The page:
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Please use this identifier to cite or link to this item: http://www.lib.ncsu.edu/resolver/1840.16/6242

Title: Influences of Professional Development on Teachers and Teacher Retention: Perceptions of Teachers and Professional Development Administrators
Authors: Castleberry, Emily
Advisors: Dr. Brad Mehlenbacher, Committee Chair
Dr. Conrad Glass, Committee Member
Dr. Karen DeBord, Committee Member
Dr. Pooneh Lari, Committee Member
Keywords: Professional Development
Teacher Attrition
Teacher Retention
Issue Date: 30-Apr-2010
Degree: EdD
Discipline: Adult and Community College Education
Abstract: ABSTRACT CASTLEBERRY, EMILY. Influences of Professional Development on Teachers and Teacher Retention: Perceptions of Teachers and Professional Development Administrators. (Under the direction of Dr. Brad Mehlenbacher.) The purpose of this case study is to examine the influence of professional development on K-12 teachers to determine how teachers and administrators who are engaged in the professional development process describe their experience with effective professional development in relation to the 12 North Carolina professional development standards, and to ascertain whether the teachers and administrators recognized a relationship between effective professional development and teacher retention. To meet the needs of both the teacher and the administrator, professional development pedagogy must be congruent with the pedagogy desired in the classroom. The study describes both online and face-to-face interviews of teachers who take professional development workshops and administrators who develop them. Teacher Working Conditions (TWC) Survey data from 2002 through 2009 are explored and used as background for the data collected as part of this case study. The TWC data reveal differences in the perceptions of the teachers participating in professional development programs and the administrators who direct those programs (TWC, 2009.) The researcher reviewed the professional development and teaching research, collected survey data from 366 teachers and 33 administrators, and conducted open-ended interviews of five self-selected teachers and five self-selected administrators. The goal of this work is to explore how teachers and administrators who engage in the professional development process perceive their experience with professional development in relationship to the 12 North Carolina professional development standards, and whether there is a relationship between professional development and the perception of teachers and professional development administrators regarding the recruitment and retention of teachers. The online survey was conducted between March 1, 2009 and March 31, 2009. The semi-structured open-ended interviews were conducted between April 1, 2009 and May 1, 2009. Over three-quarters of professional development administrators and over half of the teachers within the study affirmed teachers knew the 12 standards of professional development. However, in practice, a difference in perceptions regarding strengths and weaknesses of existing professional development practices were noted. Issues related to communication between professional development administrators and K-12 teachers are discussed. The demographic factor of age, and the contextual factors of years in service and number of job changes are explored. The breakdown of responses by teachers and administrators by these demographic and contextual factors suggest these factors have an impact on the perceptions of teachers and administrators.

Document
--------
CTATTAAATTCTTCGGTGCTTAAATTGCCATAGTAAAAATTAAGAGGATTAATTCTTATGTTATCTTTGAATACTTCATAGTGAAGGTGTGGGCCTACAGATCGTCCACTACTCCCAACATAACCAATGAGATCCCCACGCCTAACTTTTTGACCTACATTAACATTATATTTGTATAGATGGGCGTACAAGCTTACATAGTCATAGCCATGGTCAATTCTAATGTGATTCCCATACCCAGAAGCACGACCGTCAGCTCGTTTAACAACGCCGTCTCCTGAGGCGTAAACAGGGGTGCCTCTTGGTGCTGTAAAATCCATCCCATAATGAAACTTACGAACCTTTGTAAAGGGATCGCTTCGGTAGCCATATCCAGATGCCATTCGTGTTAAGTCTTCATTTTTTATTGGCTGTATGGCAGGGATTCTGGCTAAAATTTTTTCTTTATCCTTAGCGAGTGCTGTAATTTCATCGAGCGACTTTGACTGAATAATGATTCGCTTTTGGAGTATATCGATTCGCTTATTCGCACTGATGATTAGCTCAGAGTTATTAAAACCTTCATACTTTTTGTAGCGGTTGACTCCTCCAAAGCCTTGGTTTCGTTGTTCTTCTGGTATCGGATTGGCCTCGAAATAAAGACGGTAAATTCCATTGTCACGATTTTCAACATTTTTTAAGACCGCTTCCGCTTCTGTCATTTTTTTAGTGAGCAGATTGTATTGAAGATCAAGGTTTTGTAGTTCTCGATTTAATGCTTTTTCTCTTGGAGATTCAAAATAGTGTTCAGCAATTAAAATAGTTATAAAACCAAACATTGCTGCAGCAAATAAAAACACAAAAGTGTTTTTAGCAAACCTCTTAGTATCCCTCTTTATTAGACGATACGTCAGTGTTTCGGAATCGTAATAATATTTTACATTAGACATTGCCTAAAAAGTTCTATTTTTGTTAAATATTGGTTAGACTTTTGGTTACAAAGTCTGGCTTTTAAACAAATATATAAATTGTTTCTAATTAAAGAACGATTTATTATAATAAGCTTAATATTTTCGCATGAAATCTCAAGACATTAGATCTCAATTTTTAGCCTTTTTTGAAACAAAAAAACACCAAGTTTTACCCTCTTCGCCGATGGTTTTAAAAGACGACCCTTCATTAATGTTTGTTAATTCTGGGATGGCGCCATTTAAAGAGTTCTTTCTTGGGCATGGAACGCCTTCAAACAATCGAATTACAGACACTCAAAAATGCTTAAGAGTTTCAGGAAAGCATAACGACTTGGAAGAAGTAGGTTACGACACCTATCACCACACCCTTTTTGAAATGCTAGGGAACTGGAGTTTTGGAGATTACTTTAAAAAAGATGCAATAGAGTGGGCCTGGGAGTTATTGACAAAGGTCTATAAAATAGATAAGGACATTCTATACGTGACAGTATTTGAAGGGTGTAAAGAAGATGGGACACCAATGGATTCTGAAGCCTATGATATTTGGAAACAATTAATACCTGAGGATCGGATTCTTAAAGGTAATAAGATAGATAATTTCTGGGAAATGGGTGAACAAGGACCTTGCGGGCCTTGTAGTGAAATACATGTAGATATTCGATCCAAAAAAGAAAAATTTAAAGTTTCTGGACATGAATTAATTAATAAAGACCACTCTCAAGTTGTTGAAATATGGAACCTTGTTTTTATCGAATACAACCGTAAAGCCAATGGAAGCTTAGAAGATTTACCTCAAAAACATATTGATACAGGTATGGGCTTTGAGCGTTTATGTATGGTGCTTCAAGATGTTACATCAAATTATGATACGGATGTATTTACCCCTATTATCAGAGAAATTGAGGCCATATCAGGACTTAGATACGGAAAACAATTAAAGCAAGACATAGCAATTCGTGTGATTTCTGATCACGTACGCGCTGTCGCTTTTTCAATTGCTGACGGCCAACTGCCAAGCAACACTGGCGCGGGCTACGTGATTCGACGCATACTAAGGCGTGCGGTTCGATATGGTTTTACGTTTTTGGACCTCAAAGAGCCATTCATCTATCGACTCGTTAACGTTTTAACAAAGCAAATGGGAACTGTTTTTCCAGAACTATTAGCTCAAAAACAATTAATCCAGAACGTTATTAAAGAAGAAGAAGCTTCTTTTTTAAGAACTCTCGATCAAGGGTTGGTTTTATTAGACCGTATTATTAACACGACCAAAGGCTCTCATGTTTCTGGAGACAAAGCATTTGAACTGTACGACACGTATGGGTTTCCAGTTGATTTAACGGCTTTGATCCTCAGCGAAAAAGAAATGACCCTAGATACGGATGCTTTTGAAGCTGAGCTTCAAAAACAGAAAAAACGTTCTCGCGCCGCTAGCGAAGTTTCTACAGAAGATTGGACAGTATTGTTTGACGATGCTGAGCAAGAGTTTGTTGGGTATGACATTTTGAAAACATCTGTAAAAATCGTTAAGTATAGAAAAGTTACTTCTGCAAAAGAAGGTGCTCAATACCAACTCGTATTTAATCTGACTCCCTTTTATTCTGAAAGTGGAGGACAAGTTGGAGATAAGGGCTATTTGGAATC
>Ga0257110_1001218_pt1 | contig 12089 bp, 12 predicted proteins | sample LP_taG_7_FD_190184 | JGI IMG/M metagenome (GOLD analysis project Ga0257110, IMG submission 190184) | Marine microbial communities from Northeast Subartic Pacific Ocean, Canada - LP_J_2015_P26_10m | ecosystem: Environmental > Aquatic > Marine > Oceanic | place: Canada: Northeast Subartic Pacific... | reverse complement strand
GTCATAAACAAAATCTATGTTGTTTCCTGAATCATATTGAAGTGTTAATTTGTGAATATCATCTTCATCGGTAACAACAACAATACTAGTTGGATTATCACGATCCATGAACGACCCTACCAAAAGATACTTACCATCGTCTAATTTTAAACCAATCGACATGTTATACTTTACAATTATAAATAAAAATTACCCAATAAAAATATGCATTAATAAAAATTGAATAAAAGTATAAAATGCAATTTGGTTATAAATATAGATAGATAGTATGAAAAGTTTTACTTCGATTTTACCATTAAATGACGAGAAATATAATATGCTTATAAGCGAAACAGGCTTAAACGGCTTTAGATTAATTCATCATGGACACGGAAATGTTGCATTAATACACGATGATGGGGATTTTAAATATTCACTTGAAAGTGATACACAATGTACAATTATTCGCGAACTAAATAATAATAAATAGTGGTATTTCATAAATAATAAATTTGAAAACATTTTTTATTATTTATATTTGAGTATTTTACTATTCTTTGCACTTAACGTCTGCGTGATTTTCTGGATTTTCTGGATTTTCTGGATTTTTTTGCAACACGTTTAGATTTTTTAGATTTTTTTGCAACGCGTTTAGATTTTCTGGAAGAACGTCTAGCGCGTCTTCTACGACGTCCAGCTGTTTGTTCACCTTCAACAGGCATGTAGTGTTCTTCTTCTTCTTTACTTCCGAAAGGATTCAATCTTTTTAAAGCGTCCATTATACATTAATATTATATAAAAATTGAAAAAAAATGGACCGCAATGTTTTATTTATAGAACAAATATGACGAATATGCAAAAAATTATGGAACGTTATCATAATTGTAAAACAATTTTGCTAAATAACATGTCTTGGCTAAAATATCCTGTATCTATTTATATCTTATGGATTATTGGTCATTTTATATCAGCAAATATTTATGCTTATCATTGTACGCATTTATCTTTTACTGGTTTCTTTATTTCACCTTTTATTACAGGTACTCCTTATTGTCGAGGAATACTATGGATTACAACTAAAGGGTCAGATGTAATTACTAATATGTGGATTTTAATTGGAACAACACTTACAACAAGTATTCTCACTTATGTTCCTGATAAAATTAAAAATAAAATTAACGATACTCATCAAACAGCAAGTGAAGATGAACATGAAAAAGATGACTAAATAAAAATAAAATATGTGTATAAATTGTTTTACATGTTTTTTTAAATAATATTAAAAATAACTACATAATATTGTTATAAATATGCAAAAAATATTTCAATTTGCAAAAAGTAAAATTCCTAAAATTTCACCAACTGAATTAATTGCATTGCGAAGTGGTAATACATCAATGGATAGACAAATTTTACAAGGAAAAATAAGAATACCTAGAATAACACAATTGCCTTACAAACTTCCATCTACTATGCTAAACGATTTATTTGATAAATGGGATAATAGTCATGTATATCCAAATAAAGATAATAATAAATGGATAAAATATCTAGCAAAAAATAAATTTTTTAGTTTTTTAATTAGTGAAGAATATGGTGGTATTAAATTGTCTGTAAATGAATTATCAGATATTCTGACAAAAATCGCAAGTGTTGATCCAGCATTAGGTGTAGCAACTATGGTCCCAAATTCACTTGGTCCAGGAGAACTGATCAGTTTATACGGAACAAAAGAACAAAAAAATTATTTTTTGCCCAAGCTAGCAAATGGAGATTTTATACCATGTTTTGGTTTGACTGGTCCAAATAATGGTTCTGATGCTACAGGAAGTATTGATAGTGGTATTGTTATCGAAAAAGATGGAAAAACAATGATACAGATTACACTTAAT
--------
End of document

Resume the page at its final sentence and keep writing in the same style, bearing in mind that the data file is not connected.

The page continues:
URI: http://www.lib.ncsu.edu/resolver/1840.16/6242
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